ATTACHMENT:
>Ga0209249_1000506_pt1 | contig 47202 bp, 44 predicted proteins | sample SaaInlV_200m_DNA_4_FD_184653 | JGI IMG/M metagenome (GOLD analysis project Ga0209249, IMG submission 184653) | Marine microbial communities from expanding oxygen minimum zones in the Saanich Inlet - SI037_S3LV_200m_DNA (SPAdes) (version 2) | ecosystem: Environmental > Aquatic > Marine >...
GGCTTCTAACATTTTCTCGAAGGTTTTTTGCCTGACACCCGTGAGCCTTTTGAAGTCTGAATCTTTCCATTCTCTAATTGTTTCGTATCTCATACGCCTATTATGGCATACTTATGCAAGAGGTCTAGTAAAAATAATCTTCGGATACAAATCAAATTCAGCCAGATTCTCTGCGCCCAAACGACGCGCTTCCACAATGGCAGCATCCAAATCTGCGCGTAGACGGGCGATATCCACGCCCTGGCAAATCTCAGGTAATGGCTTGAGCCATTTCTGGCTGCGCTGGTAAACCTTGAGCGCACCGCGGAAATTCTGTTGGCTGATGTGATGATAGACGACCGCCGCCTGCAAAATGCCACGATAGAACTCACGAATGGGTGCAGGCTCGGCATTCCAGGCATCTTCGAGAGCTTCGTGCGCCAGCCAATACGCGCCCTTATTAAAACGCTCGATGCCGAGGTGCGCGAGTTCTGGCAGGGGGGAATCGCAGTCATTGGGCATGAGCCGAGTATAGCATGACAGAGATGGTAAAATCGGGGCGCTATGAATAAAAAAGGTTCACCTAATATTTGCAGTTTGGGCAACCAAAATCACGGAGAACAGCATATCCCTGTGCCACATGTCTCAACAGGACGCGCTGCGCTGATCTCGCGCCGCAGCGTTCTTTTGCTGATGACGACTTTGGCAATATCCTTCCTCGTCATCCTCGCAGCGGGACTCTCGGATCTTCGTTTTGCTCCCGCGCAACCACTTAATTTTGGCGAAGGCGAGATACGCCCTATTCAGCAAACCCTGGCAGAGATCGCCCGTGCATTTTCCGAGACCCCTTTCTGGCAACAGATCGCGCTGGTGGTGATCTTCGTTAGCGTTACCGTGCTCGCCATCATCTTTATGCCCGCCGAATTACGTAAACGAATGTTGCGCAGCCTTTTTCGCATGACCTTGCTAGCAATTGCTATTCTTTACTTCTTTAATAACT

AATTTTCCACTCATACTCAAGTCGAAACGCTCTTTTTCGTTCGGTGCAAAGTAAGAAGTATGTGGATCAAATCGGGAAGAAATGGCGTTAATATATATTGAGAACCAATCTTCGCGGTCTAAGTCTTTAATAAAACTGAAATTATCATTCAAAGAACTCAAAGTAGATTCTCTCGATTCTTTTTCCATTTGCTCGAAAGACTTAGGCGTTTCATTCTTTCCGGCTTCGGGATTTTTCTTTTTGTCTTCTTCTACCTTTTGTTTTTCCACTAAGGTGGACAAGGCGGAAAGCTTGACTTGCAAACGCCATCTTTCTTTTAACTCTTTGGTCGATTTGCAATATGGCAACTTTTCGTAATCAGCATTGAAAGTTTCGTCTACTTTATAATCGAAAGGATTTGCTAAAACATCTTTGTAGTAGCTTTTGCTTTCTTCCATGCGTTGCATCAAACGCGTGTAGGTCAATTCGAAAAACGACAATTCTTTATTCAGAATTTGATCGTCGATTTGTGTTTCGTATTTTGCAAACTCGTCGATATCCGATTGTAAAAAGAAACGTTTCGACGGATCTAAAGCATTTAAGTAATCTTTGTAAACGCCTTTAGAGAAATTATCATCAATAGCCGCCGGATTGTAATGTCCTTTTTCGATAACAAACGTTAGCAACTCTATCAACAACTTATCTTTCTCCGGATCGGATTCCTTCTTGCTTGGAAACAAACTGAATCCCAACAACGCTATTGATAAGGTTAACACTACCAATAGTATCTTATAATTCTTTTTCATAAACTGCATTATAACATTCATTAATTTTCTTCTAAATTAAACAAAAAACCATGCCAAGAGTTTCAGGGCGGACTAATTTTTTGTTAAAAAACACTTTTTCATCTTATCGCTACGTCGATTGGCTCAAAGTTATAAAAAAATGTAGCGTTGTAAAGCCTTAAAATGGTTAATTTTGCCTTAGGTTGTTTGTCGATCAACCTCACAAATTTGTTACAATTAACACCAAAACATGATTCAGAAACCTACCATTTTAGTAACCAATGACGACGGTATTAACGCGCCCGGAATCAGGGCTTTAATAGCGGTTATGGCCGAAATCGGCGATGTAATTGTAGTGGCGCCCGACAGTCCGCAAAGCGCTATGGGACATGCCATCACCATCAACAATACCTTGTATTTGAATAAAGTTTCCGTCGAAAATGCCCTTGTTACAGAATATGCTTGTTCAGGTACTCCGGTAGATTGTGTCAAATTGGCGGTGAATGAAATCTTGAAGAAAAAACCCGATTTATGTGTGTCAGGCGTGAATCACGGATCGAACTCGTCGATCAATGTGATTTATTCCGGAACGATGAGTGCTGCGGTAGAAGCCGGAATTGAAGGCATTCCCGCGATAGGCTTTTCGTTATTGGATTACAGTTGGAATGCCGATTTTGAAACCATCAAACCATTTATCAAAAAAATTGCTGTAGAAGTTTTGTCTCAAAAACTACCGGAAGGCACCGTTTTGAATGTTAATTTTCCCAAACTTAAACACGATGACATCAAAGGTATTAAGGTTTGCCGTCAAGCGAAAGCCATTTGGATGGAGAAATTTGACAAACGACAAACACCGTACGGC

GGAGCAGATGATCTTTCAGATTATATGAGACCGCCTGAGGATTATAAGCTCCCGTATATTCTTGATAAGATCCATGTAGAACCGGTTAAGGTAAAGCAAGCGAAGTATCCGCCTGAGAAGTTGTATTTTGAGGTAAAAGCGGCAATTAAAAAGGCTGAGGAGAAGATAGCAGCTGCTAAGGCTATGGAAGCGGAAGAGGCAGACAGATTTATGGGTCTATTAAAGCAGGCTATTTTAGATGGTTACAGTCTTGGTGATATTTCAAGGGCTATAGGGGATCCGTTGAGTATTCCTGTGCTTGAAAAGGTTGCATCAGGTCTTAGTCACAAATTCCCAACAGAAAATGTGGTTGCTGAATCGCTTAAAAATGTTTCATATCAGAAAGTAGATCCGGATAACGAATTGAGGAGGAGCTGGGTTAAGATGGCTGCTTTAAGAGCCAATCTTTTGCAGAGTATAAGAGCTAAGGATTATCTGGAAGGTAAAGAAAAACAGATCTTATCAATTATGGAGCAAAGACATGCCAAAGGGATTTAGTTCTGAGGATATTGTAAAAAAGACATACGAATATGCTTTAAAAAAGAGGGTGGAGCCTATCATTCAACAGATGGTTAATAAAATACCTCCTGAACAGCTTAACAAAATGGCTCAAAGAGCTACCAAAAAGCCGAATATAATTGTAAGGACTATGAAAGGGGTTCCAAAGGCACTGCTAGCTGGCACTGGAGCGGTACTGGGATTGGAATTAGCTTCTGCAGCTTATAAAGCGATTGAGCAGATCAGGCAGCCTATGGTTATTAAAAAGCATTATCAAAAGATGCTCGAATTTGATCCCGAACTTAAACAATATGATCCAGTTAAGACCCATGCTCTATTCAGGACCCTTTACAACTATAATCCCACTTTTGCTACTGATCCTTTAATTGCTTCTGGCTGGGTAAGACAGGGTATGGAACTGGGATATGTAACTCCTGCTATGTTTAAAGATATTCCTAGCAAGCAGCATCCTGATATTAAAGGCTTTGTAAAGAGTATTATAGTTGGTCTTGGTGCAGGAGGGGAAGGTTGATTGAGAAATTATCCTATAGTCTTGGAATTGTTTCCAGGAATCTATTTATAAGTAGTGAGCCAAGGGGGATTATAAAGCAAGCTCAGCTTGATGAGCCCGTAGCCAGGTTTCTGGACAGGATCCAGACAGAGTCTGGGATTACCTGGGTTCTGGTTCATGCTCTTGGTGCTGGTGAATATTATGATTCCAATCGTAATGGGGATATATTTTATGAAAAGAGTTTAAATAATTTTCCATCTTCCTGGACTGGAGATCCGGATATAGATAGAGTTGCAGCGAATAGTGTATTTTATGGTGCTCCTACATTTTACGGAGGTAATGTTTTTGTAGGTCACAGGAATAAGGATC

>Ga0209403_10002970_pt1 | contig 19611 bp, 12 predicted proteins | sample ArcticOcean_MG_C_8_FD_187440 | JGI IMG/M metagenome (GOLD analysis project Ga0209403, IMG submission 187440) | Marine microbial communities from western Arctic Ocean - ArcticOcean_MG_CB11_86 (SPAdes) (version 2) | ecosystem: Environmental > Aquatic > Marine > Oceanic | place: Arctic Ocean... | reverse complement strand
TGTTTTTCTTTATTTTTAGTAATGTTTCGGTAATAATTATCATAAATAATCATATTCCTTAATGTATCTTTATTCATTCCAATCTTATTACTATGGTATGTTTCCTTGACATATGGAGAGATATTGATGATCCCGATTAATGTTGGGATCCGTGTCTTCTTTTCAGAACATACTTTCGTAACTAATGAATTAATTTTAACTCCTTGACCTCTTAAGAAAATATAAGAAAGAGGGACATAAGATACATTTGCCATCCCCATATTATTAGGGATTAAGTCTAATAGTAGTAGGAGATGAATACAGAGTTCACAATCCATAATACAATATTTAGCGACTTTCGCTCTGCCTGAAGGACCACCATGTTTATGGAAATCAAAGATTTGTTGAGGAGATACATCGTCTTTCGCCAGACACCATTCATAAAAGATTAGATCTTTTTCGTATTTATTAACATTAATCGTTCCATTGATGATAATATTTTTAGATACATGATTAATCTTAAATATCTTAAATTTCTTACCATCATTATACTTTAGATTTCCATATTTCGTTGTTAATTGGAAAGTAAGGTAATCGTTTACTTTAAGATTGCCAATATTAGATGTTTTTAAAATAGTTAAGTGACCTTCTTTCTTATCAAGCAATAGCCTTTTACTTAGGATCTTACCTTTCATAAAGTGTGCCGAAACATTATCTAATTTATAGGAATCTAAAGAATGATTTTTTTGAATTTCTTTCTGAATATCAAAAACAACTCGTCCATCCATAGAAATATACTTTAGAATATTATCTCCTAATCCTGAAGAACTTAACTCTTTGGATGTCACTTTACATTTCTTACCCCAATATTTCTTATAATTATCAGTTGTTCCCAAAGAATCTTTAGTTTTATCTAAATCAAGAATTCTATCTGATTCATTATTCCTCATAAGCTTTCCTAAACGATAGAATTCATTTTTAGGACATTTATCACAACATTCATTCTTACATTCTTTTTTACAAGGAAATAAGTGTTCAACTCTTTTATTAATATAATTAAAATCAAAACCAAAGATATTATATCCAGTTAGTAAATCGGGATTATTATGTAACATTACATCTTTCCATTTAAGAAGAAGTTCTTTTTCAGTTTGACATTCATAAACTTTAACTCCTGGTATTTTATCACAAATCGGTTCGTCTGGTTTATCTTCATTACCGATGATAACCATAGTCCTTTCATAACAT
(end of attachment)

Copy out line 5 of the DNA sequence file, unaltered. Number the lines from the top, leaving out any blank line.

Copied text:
>Ga0209403_10002970_pt1 | contig 19611 bp, 12 predicted proteins | sample ArcticOcean_MG_C_8_FD_187440 | JGI IMG/M metagenome (GOLD analysis project Ga0209403, IMG submission 187440) | Marine microbial communities from western Arctic Ocean - ArcticOcean_MG_CB11_86 (SPAdes) (version 2) | ecosystem: Environmental > Aquatic > Marine > Oceanic | place: Arctic Ocean... | reverse complement strand